Rosio Sanchez, Noma, Copenhagen

The  Staff Canteen

The Staff Canteen

Editor 17th June 2014
Rosio Sanchez is the pastry chef at two-Michelin starred Danish restaurant, Noma. She grew up in Chicago before moving to New York to work at Wylie Dufresne’s legendary WD~50. She got the call up from Noma when she was travelling in Europe and has worked there since 2009. She most recently witnessed the restaurant’s return to the number one spot of the World’s 50 Best Restaurant list and will be accompanying René Redzepi and the rest of the team in the temporary relocation to Tokyo next year.   Rosio Sanchez - photo by Hannah GrantGrowing up in Chicago, was cooking and pastry on the scene for you from an early age? It was mainly pastry that got me into cooking. I’ve always had a sweet tooth so mainly that’s been the drive – to make something sweet for myself or someone in my family. From there I got into the vocational programme in high school and just two weeks after I finished high school I went to Le Cordon Bleu cookery school [in Chicago]. I thought I’d jump in as soon as possible because a lot of European cooks start off so young, and I was around 18 at the time so I felt I was a bit behind. I was there two years and then moved to New York where I worked at WD~50 for about three years.   Was Noma a restaurant that had always been on your radar as somewhere you wanted to work?  It was always somewhere I always had an interest in. Wylie has a huge library in WD~50 that everyone has access to. I remember seeing René’s book there, the first one, and René came in a few times to visit Wylie. So yeah, I was always interested and even more so because it was just the complete opposite of WD~50. I love both approaches, but to able to do something so different instead of making some kind of horizontal move, was the challenge that I was searching for. How difficult was the initial adjustment to the Noma way of doing things? It was a hard adjustment but it’s something you quickly get over. In the beginning I guess not being able to use chocolate and things that are not immediately satisfying to everyone was a challenge. You can always put chocolate on and people are always going to love it. One of the first things I remember René saying was to try and do a carrot dessert. In my mind I was thinking carrot and white chocolate and I looked at him and didn’t say anything but he just looked at me and said: “You can’t use chocolate.” So I just went straight into the pantry and started smelling everything to find what I could use. You just have to get over it and realise that the box of ingredients becomes a little bit smaller, but it pushes you to appreciate the things that may have been overlooked and how you can acquire sweetness from things that you maybe wouldn’t have if you weren’t asked to. You’re famous for using ants to replace the citrus flavours that you can’t get locally; have you found that you can find something to replace almost any ingredient, or are there some flavours you just can’t recreate? There are some things you just have to accept you’re not going to make. If you taste yuzu you’ll understand that you’re never going to get there using local ingredients here in Denmark! But there are other products here that you never would have thought of and that you can’t get anywhere else in the world. There are some herbs here that are more potent and in-your-face than anything you can get anywhere else. NomaIn his last book, A Work in Progress, René rages at the winter in Denmark quite a lot; do you find winter a difficult season too? It’s pretty depressing but it’s become – now that we’ve adjusted to it so many times – something that we almost look forward to because it’s a time when we can be a little more creative in our applications, whereas in the spring you’ve got a lot of ingredients and you don’t have to do a lot to it but in the winter that’s when you really have to work with the ingredients – all these root vegetables – and try and do something that hasn’t been done already. In the end it has pushed us to do great things like for instance one of the dishes I’m really happy with is this almost fake ganache – I say that for a lack of a better term because that’s what most people can associate it with. It’s roasted barley that’s been fermented and we add cream to it so in the end it tastes like a very intense sophisticated ganache; it’s dark and creamy and luxurious and just a super chocolate replacement; but that would never have happened if we weren’t pushed to work with what we have; it didn’t come over night of course; a lot of things in the spring and summer come quicker but in the winter as there are less things to work with there’s more time. How on Earth did you come up with that? Hay parfait and strawberries - photo taken by Ditte Isager and styled by Christine Rudolph. I was trying to roast some of our fermented barley. Since it is fermented, most of the starches have already been converted to sugar, so I wanted to do a sweet application using this sweet roasted barley. Someone pulled it out and it was hard roasted, dark! Whomever pulled it out, put it on my cutting board like when you mess up something. But for me it kind of reminded me of coffee beans or roasted cacao beans so I just dumped it into some cream and let it sit overnight and the next day I looked at it and it tasted amazing. How did it feel to be back at the top of the World’s 50 best Restaurants list? That was unbelievable; we were dumbfounded; we had no idea. We had such a great day and we were expecting to be like number 20 or something because that’s the way it goes, so we were prepared for that and we just thought, let’s go and have fun, who cares? And we were having fun - having a lot of fun! – and then finally it was getting closer and closer to number one and we were just looking at each other and we were so confused about what was happening; it was awesome! Sloeberry and brown cheese dessert - photo taken by Ditte Isager and styled by Christine Rudolph.You’ve got the move to Japan coming up next year; are you already starting to prepare for that? Yes, we already have a Japanese-inspired dessert in mind that I want to do with sake and sake lees which should be nice. Also we received a few products a few weeks ago just to get a look. We’ll probably make it out there at some point, maybe a few weeks before the actual restaurant opens. I’m really looking forward to it; it should be just like when I first came here – you have no idea what you’re getting into!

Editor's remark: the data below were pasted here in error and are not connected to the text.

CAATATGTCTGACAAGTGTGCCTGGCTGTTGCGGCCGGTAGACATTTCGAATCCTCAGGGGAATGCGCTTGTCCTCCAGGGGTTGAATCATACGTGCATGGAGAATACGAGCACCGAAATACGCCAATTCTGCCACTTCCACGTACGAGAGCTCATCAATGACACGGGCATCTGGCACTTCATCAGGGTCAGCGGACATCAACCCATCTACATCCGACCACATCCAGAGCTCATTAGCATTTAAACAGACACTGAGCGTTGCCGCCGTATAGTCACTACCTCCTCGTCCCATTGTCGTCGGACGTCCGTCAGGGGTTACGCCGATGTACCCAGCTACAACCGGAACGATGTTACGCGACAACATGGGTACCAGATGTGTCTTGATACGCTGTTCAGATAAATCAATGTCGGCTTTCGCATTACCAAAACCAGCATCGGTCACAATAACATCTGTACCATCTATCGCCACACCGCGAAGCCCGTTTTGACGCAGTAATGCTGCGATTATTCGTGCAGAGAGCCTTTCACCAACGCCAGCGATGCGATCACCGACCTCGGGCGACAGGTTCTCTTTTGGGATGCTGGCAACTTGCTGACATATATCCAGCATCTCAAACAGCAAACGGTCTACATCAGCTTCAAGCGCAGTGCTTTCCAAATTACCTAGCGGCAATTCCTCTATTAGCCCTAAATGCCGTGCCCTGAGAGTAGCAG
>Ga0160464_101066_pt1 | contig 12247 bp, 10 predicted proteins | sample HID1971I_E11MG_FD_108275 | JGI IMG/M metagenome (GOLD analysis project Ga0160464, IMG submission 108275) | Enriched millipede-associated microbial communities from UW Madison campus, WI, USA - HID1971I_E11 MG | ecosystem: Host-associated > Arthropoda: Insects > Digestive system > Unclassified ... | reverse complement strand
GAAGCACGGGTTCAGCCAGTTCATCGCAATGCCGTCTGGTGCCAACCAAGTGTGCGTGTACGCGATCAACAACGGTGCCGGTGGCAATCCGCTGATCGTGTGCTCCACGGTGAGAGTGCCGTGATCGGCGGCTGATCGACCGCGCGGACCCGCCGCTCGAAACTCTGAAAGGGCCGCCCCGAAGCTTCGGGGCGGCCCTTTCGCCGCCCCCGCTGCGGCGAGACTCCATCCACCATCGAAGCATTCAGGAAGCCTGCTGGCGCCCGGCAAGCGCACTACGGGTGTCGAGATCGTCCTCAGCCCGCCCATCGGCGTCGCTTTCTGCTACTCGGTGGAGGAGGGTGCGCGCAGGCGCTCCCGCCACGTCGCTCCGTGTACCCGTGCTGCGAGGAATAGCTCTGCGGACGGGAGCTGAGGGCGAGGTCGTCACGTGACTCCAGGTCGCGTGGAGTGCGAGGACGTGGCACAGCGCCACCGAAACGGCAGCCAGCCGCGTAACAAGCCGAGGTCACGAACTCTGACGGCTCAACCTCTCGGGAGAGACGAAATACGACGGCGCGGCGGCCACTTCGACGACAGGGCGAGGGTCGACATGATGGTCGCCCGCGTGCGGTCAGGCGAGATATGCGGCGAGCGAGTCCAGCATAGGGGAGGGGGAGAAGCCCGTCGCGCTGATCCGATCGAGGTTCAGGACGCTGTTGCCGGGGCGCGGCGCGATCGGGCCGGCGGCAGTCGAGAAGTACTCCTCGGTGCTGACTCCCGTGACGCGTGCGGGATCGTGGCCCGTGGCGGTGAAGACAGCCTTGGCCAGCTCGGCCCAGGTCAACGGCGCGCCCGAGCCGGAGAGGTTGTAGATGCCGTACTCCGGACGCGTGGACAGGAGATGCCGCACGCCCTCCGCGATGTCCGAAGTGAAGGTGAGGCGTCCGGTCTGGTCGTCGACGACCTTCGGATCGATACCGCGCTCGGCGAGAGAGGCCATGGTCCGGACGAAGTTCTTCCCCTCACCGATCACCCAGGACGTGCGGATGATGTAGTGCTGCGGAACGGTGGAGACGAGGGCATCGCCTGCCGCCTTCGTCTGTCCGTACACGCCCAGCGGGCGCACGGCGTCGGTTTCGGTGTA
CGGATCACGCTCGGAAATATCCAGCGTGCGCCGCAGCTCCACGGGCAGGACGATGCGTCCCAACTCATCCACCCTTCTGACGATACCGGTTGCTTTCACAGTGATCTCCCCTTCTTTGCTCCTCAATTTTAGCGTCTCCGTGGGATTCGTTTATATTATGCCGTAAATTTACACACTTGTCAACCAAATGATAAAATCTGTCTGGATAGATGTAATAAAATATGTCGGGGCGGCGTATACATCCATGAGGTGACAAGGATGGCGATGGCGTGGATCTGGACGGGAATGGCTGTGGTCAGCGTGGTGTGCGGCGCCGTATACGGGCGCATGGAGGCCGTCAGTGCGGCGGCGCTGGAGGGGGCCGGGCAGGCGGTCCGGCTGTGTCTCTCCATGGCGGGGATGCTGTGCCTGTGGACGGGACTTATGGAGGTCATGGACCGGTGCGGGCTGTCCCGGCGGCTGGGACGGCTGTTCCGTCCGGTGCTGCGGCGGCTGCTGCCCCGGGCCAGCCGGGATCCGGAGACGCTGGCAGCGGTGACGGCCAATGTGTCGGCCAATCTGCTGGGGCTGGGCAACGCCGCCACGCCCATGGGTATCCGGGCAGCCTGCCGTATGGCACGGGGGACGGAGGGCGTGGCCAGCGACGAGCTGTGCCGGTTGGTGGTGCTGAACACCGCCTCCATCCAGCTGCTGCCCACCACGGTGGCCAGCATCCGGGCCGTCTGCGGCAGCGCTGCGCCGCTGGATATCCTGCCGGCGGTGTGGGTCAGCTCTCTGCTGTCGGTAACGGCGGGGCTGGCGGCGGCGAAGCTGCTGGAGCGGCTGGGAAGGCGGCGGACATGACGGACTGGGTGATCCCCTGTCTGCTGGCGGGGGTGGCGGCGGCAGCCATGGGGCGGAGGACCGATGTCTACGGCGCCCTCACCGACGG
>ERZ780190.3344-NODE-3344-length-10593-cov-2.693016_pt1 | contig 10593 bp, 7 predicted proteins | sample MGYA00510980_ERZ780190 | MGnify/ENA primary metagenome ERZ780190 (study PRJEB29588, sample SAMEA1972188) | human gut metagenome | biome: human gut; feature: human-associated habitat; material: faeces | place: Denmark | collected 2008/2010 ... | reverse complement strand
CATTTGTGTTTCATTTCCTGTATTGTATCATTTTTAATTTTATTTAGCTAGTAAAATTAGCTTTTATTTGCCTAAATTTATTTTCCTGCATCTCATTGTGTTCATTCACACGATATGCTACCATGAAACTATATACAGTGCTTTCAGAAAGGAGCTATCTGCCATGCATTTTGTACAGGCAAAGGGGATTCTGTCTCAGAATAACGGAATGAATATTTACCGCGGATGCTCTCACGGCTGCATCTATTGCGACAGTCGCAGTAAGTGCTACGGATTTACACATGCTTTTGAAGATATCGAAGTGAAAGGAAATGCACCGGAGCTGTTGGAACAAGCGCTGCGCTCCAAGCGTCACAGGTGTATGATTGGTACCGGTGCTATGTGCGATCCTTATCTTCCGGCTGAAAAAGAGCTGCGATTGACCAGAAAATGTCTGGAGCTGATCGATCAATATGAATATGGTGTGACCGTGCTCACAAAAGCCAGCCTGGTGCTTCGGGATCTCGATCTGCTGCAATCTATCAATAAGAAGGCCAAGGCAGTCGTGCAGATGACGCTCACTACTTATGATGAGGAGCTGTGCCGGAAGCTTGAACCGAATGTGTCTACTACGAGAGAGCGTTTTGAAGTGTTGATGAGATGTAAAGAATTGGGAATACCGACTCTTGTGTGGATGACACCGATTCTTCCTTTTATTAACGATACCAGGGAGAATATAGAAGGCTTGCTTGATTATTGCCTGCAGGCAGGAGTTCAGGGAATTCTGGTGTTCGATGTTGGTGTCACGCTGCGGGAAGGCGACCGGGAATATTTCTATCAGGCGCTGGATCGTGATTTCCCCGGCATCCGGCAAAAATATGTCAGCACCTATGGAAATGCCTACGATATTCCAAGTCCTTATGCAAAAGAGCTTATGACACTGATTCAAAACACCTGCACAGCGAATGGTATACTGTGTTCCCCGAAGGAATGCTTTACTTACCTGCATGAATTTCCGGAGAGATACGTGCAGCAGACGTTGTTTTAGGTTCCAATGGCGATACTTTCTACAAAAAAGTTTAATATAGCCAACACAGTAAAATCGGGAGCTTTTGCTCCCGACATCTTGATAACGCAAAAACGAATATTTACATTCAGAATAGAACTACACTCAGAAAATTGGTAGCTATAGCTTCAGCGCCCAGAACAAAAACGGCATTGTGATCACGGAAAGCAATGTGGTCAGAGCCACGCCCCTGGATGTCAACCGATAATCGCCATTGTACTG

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The  Staff Canteen

The Staff Canteen

Editor 17th June 2014

Rosio Sanchez, Noma, Copenhagen